Father Charles Brandt—a priest and modern-day contemplative—on the steps of his hermitage overlooking the Oyster River on Vancouver Island, British Columbia. Photo by Grant Callegari
On Vancouver Island, a hermit-priest has spent a lifetime contemplating the natural world. At 95, he has come to believe there is a way we can save it.
by Brian Payton
September 11, 2018
Congratulations to Brian Payton on winning a Digital Publishing Awardfor this article.
It is early morning with its quiet coolness. I walk out the old logging road. … The logging road along with other trails through the forest is where I practice walking meditation. I do not think of the road as leading anywhere. It is the road to nowhere, the path on which I journey and have been journeying for a lifetime. Although it is the path to nowhere, in reality it is the way to everywhere, because it enables me to enter into communion with the whole community of beings.
—from Self and Environment by Charles Brandt
Slow down. Take a breath. Attend. Insight takes time. Charles Brandt has been meditating and praying on the east coast of British Columbia’s Vancouver Island since 1965. Over that time, he has come to some elegant conclusions about our place in the natural world. He gathered them slowly, through solitude, study, and quiet contemplation. He has acted upon them. Brandt is a Catholic hermit, priest, ornithologist, flight navigator, book conservator, and naturalist. The solitary path he has taken in life can be seen as both a radical departure from and a return to first principles.
Brandt’s hermitage lies at the end of an old logging road near the Oyster River. Surrounded by coastal temperate rainforest, it is a simple, two-story home made of shiplap cedar planks. It has plenty of windows, indoor plumbing, electricity, and internet access. It is a very long way from the Egyptian caves of the Desert Fathers, the first Christian hermits, who inspired him. Brandt built it himself and named it Merton House in honor of Thomas Merton, the author of TheSeven Storey Mountain, the autobiographical account of a young man’s search for faith that is considered one of the most influential religious works of the 20th century.
Brandt is a calming presence, with eyes reflective of having reached both advanced age and wisdom. He seems perfectly present as he holds you in his gaze. He is tall and poised. He wears a loose-fitting sweater and old running shoes; not a clerical collar or habit. He appears not unlike other healthy people his age. And yet he is one in many millions—an ordained Roman Catholic hermit-priest. Although he relies on a walker, he does not hesitate to climb the stairs to his library where he keeps his copy of The Seven Storey Mountain as well as the other books on spirituality, philosophy, and ecology that have shaped him.
Brandt spends time in his study, to read, write, and work on his legacy. Photo by Grant Callegari
Back downstairs, he settles into a comfortable chair between his tidy desk and kitchen. Out every window is the view of understory and the trunks of towering trees.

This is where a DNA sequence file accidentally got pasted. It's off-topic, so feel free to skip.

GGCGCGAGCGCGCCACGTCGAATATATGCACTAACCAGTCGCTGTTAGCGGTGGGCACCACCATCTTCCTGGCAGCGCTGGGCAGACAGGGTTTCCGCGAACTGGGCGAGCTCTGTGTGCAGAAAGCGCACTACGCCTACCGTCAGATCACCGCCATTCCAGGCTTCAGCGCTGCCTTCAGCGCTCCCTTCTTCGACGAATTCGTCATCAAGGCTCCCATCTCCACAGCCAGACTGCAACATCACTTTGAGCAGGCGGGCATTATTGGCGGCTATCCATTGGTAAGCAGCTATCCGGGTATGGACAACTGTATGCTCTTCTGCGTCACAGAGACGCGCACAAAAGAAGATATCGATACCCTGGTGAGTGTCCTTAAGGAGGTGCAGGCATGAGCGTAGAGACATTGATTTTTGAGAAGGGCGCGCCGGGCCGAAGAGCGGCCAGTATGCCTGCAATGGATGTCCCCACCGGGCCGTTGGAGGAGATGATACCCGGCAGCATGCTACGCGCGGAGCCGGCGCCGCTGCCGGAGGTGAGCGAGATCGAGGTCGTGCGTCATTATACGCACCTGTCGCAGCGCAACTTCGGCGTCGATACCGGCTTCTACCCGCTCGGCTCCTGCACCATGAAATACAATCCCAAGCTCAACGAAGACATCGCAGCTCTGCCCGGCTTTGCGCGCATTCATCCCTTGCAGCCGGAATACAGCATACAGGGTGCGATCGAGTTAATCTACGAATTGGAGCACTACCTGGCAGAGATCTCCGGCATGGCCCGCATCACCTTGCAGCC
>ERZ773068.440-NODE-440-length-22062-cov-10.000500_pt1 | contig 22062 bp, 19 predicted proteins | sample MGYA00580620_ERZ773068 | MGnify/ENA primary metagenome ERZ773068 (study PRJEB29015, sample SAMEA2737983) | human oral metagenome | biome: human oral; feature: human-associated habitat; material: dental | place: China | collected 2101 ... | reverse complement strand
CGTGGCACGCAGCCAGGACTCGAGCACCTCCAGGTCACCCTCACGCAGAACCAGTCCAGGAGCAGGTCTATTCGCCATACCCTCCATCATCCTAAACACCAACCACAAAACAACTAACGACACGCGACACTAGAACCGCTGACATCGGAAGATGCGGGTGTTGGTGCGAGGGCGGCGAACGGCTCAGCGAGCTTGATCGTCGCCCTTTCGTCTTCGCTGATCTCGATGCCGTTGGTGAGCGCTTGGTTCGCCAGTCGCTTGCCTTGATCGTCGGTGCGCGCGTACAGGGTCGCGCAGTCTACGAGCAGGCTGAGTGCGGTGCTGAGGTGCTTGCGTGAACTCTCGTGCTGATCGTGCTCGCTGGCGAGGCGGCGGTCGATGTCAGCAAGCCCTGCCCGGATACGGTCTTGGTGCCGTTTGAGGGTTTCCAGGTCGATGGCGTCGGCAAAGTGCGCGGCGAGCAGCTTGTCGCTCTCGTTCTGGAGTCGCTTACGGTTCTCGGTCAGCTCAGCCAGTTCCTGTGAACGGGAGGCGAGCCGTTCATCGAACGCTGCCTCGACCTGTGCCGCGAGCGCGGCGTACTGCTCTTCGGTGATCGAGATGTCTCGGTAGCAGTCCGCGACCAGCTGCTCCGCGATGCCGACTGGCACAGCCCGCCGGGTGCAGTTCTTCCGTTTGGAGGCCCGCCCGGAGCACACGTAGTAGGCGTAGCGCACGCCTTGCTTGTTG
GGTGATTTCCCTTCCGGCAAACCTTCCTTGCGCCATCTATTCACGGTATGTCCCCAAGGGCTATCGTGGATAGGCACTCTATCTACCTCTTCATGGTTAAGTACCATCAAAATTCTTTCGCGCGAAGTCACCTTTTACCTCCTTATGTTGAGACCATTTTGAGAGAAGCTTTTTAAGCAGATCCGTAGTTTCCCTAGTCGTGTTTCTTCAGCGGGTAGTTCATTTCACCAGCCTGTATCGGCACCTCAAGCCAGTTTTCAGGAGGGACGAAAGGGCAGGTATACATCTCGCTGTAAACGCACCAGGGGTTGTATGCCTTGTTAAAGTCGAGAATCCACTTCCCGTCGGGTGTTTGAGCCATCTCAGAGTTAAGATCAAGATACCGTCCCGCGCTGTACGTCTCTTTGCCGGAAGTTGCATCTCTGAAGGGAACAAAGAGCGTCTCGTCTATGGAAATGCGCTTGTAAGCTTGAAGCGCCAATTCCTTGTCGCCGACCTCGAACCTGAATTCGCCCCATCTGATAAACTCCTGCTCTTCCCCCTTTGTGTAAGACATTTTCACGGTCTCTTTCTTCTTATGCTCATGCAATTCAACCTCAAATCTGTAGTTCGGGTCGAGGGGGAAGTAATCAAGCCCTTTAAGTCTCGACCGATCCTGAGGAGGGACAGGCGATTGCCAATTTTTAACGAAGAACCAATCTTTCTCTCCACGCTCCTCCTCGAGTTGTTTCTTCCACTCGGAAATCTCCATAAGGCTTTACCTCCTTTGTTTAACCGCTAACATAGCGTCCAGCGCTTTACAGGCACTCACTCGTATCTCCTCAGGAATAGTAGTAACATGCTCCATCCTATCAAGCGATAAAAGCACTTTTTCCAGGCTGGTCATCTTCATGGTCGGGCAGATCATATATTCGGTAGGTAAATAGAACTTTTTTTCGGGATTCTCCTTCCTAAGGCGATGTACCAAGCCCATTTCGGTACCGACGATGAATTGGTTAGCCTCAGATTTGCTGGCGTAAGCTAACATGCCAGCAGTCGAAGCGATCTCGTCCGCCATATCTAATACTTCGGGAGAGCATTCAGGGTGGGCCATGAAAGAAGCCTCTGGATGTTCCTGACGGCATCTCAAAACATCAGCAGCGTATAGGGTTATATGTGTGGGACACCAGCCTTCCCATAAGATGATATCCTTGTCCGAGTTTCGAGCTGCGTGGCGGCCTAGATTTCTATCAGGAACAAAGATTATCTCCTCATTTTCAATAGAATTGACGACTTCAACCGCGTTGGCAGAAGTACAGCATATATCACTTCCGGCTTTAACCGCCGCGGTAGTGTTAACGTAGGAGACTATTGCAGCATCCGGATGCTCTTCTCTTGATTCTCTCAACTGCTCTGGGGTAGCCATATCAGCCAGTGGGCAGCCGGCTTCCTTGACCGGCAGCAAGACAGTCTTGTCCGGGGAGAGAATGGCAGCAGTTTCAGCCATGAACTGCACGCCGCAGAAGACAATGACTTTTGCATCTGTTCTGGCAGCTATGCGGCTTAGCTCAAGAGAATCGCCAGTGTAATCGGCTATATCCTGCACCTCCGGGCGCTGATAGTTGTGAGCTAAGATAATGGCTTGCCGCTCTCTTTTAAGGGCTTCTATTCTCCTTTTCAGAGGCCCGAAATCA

“I was called to this life,” Brandt explains. “You don’t see anybody or hear anybody. [My hermitage] is on a beautiful salmon river. It’s just ideal for this kind of life.”
For over half a century, Brandt has walked the quiet road leading to his hermitage, his “road to nowhere.” As revelations of abuse and cover-ups eroded the moral authority of the Catholic Church around the world, he continued to meditate, pray, and observe the natural world around him. Over time, he came to consider himself not a theologian but an ecologian. Now, as he approaches the end of his journey, he is taking steps to ensure this land and hermitage are preserved in perpetuity. He also hopes the insights of his generation of ecological thinkers will live on beyond him.
Brandt was 13 when he fell under the spell of the man who famously went to live alone in the woods near Concord, Massachusetts—Henry David Thoreau, the renowned 19th-century American essayist, naturalist, abolitionist, and philosopher. Growing up on a farm near Kansas City, Missouri, Brandt was himself already a budding naturalist and avid birder in 1936 when he first got his hands on a copy of Thoreau’s masterwork, Walden. He was particularly taken with Thoreau’s attempt to develop awareness and empathy for the natural world, honing what Brandt calls the “latent senses.”
A bible bound by Brandt, a bookbinder by trade. The hermit has worked on near priceless tomes, including an original work by James Audubon. Photo by Grant Callegari
After high school, Brandt studied general science and biology at the University of Missouri, and soon realized that his true interest lay in natural history. The Second World War interrupted his post-secondary studies. Brandt enlisted in the US Air Force Reserve and trained as a navigator flying bombers. He did not declare himself a conscientious objector, but became deeply conflicted about his upcoming role in the war and sought the counsel of an Air Force chaplain. Then the atomic bombs were dropped on Japan and the war came to an end. Brandt never saw active duty overseas. After his discharge, he continued to seek spiritual guidance. He also followed his interest in the natural world to Cornell University, where he studied ornithology, took part in a birdsong recording project, and earned a bachelor of science degree.